Local boss reckons the front-drive hot hatch can kick it with the segment’s elite.
The latest Renault Megane RS to drop locally has very big shoes to fill if it’s to come anywhere near the success of its much-lauded second-generation predecessor, which saw Australia ranked number three in global sales.
It’s clearly a crucial model for the French carmaker both globally and in Australia for more than just sales numbers, according to local Renault CEO, Andrew Moore, who spoke with CarAdvice at the Australian launch recently.
“This a brand halo for Renault with such a legion of fans and won’t those folks back and excited about Renault and trying the new version with all the benefits it brings to the market,” he said.
“The key feedback from owners and prospective buyers of the last generation were the limitations of a three-door and manual only spec that limited the car as a daily drive – meaning it pretty-much sold to purists exclusively.”
“This new model lacks nothing from an enthusiast’s perspective, in fact, it goes up in power and tech, and with the new Sport chassis and dual-clutch auto option we’ve got much more of a daily driver which could easily widen our market for this car,” he added.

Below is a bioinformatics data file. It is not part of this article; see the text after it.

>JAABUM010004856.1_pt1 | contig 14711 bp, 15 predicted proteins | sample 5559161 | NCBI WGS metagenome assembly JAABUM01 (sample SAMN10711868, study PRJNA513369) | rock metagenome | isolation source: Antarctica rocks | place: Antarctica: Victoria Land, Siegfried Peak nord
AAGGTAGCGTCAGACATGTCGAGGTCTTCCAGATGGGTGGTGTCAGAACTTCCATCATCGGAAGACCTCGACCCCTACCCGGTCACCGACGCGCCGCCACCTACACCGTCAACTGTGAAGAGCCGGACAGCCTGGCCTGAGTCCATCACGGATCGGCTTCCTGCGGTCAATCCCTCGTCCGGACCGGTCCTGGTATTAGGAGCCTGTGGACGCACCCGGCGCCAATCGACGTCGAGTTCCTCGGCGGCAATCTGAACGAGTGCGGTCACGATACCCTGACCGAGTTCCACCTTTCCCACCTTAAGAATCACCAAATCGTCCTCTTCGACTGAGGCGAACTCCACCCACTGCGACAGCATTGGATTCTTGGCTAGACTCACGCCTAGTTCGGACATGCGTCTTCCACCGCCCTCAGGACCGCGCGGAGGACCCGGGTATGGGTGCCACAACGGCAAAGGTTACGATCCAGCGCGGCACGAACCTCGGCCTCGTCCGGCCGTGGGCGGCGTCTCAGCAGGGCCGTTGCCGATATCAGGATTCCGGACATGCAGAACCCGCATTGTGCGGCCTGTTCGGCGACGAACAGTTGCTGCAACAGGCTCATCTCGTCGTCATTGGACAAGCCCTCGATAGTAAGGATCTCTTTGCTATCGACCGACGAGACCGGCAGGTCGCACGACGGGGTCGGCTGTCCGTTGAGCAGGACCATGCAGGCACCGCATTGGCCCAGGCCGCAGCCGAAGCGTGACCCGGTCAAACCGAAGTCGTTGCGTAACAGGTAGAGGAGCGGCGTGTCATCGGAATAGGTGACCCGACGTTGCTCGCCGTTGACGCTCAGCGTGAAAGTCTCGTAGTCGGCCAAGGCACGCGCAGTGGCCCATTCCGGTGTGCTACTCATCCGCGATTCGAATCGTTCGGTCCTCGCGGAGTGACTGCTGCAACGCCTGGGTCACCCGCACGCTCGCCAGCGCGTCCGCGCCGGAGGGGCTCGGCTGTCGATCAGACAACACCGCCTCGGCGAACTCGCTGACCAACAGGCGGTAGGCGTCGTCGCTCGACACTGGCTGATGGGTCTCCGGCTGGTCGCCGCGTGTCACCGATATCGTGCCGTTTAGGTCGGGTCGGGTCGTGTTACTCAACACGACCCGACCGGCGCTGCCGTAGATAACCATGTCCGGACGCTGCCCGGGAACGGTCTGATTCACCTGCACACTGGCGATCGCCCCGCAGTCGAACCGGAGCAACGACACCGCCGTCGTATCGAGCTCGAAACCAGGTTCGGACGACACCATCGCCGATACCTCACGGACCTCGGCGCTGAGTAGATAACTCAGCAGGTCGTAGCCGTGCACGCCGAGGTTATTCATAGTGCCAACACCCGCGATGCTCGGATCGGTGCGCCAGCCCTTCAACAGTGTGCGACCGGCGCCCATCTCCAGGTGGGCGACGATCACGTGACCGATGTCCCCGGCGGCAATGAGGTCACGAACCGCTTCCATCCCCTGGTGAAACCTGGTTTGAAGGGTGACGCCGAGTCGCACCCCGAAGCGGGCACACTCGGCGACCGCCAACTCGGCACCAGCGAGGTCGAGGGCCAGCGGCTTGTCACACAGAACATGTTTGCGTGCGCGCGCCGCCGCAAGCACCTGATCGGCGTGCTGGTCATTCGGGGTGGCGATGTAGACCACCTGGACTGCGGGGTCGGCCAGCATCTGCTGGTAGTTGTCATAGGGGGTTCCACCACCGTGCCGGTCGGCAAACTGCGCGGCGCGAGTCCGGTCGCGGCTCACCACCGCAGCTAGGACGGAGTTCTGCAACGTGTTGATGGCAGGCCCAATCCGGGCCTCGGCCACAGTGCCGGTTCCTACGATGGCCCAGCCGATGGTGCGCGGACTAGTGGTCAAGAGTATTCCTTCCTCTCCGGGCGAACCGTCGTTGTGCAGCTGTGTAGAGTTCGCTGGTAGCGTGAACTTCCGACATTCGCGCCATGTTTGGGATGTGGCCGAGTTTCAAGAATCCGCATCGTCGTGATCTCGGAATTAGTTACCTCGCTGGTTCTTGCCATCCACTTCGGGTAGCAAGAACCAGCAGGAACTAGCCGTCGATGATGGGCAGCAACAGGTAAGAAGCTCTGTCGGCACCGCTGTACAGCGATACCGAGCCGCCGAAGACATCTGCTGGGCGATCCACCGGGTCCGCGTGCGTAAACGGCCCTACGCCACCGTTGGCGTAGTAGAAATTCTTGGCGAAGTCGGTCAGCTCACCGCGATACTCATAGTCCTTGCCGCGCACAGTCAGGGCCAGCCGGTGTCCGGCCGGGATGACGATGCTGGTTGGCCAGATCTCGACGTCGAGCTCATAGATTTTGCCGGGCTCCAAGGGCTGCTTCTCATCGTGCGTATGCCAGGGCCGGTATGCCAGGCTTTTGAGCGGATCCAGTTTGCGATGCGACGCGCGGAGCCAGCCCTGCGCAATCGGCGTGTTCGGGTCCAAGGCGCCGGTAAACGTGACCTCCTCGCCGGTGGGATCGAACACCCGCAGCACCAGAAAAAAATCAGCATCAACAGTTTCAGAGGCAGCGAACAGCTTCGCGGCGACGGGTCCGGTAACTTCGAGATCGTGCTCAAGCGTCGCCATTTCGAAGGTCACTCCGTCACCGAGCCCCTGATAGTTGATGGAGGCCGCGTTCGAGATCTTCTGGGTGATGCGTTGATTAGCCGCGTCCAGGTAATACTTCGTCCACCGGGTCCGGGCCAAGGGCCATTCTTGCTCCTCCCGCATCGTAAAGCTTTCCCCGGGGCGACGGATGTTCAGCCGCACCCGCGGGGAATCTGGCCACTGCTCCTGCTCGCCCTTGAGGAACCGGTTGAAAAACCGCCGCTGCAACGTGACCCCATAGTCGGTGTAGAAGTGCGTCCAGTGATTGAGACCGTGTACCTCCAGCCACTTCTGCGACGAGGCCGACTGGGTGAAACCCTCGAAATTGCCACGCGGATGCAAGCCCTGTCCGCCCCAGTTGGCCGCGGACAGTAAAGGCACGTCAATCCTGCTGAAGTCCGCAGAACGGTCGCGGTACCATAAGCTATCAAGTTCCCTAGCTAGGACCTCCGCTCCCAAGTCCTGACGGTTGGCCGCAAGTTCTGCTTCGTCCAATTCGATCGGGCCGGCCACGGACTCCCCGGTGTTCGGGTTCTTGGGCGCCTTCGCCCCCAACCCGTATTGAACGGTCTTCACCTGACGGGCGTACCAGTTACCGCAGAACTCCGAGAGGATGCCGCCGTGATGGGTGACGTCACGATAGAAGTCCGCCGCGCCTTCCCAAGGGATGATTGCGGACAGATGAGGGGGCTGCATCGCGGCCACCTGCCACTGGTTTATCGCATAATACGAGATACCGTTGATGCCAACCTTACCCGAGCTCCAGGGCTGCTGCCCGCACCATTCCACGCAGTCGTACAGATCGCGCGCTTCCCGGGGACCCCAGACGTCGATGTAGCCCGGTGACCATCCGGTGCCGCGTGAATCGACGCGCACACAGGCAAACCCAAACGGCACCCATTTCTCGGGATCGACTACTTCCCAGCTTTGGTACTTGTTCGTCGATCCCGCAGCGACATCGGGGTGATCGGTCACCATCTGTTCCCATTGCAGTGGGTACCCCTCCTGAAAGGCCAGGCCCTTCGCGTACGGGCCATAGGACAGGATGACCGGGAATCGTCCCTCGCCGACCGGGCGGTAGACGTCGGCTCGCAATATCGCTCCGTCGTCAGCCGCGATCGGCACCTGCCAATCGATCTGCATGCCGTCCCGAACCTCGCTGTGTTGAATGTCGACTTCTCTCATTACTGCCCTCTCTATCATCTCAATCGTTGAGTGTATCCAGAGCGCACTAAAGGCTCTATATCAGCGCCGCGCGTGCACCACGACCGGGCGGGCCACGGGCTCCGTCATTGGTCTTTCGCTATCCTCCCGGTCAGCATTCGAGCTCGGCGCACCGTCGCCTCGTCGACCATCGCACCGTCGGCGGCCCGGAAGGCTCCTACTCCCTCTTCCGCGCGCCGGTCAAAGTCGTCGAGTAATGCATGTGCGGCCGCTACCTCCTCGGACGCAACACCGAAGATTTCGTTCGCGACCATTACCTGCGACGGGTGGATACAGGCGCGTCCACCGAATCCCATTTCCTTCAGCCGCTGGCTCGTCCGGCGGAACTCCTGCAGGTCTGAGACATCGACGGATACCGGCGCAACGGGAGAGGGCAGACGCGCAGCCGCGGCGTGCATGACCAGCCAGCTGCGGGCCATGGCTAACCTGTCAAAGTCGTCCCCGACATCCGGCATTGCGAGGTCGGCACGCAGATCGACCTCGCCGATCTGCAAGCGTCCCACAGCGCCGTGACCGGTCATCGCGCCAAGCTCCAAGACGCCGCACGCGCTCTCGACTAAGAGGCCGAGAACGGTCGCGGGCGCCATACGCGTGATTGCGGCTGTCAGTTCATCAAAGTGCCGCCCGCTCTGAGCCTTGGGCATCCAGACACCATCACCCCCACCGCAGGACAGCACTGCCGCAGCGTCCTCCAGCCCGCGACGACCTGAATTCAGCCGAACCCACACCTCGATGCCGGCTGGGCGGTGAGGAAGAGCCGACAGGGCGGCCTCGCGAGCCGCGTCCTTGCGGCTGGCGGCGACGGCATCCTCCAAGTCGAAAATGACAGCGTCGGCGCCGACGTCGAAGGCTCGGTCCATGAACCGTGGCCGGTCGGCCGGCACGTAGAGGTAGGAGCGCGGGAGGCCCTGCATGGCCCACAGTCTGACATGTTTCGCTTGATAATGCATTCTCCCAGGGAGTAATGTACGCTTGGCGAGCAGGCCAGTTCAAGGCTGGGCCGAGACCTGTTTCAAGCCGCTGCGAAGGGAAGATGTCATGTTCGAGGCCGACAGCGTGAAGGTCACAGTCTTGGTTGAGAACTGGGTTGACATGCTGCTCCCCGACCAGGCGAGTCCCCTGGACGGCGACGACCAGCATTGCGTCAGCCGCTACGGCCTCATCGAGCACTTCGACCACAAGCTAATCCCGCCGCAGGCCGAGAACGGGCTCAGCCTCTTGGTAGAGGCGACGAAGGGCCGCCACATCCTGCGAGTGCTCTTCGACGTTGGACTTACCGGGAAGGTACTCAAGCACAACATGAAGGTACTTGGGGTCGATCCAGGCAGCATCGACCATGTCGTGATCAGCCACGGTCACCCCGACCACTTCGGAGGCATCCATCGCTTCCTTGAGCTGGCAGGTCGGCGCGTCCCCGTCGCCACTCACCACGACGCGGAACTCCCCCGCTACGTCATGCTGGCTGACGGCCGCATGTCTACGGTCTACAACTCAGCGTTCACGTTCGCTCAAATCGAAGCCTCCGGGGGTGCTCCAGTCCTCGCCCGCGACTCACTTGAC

Price-wise the new Megane RS kicks off around three grand more than a Volkswagen Golf GTI, but arguably gets more kit and is much closer to the Golf R in outright performance, though that car wears a considerably higher price tag.
“We clearly see ourselves above the Golf GTI – I mean, we’re talking 205kW verses 169kW, so with Megane RS, we’re a lot closer to the Golf R. In fact, what we’d like is for Golf GTI owners to take a look at the RS and consider the benefits of a lot higher performance for marginally more investment, “ Moore added.
And, Renault also have the top-dog Megane RS Trophy they’ll be dropping in June 2019 which is expected make around 224kW and 420Nm through a choice of six-speed manual or dual-clutch auto transmissions, along with the ‘Cup’ chassis exclusively and stickier Bridgestone rubber.
When asked what the ratio of sales between Sport and Cup chassis might be, Moore said that early indications were favouring the less-focused Sport set-up.